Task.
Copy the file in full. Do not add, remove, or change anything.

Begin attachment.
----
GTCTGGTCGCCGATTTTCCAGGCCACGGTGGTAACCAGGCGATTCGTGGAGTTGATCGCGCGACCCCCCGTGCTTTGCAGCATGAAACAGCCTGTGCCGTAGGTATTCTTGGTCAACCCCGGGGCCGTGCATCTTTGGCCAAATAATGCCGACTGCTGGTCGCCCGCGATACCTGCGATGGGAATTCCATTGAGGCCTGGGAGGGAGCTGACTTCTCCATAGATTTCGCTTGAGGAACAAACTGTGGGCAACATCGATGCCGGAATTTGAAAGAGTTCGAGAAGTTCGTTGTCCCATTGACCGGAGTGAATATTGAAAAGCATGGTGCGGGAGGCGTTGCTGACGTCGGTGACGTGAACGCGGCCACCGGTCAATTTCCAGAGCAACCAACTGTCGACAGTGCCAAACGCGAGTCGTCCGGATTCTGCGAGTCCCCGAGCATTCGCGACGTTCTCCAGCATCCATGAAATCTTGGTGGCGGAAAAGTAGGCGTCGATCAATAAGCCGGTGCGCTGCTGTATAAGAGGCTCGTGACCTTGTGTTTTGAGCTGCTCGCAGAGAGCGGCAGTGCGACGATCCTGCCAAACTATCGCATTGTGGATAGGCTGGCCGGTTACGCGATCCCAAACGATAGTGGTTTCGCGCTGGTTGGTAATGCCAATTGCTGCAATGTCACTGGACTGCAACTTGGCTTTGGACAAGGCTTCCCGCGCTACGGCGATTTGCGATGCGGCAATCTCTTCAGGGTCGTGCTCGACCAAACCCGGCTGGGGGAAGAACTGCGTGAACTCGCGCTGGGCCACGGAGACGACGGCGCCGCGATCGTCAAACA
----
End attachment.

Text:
GTCTGGTCGCCGATTTTCCAGGCCACGGTGGTAACCAGGCGATTCGTGGAGTTGATCGCGCGACCCCCCGTGCTTTGCAGCATGAAACAGCCTGTGCCGTAGGTATTCTTGGTCAACCCCGGGGCCGTGCATCTTTGGCCAAATAATGCCGACTGCTGGTCGCCCGCGATACCTGCGATGGGAATTCCATTGAGGCCTGGGAGGGAGCTGACTTCTCCATAGATTTCGCTTGAGGAACAAACTGTGGGCAACATCGATGCCGGAATTTGAAAGAGTTCGAGAAGTTCGTTGTCCCATTGACCGGAGTGAATATTGAAAAGCATGGTGCGGGAGGCGTTGCTGACGTCGGTGACGTGAACGCGGCCACCGGTCAATTTCCAGAGCAACCAACTGTCGACAGTGCCAAACGCGAGTCGTCCGGATTCTGCGAGTCCCCGAGCATTCGCGACGTTCTCCAGCATCCATGAAATCTTGGTGGCGGAAAAGTAGGCGTCGATCAATAAGCCGGTGCGCTGCTGTATAAGAGGCTCGTGACCTTGTGTTTTGAGCTGCTCGCAGAGAGCGGCAGTGCGACGATCCTGCCAAACTATCGCATTGTGGATAGGCTGGCCGGTTACGCGATCCCAAACGATAGTGGTTTCGCGCTGGTTGGTAATGCCAATTGCTGCAATGTCACTGGACTGCAACTTGGCTTTGGACAAGGCTTCCCGCGCTACGGCGATTTGCGATGCGGCAATCTCTTCAGGGTCGTGCTCGACCAAACCCGGCTGGGGGAAGAACTGCGTGAACTCGCGCTGGGCCACGGAGACGACGGCGCCGCGATCGTCAAACA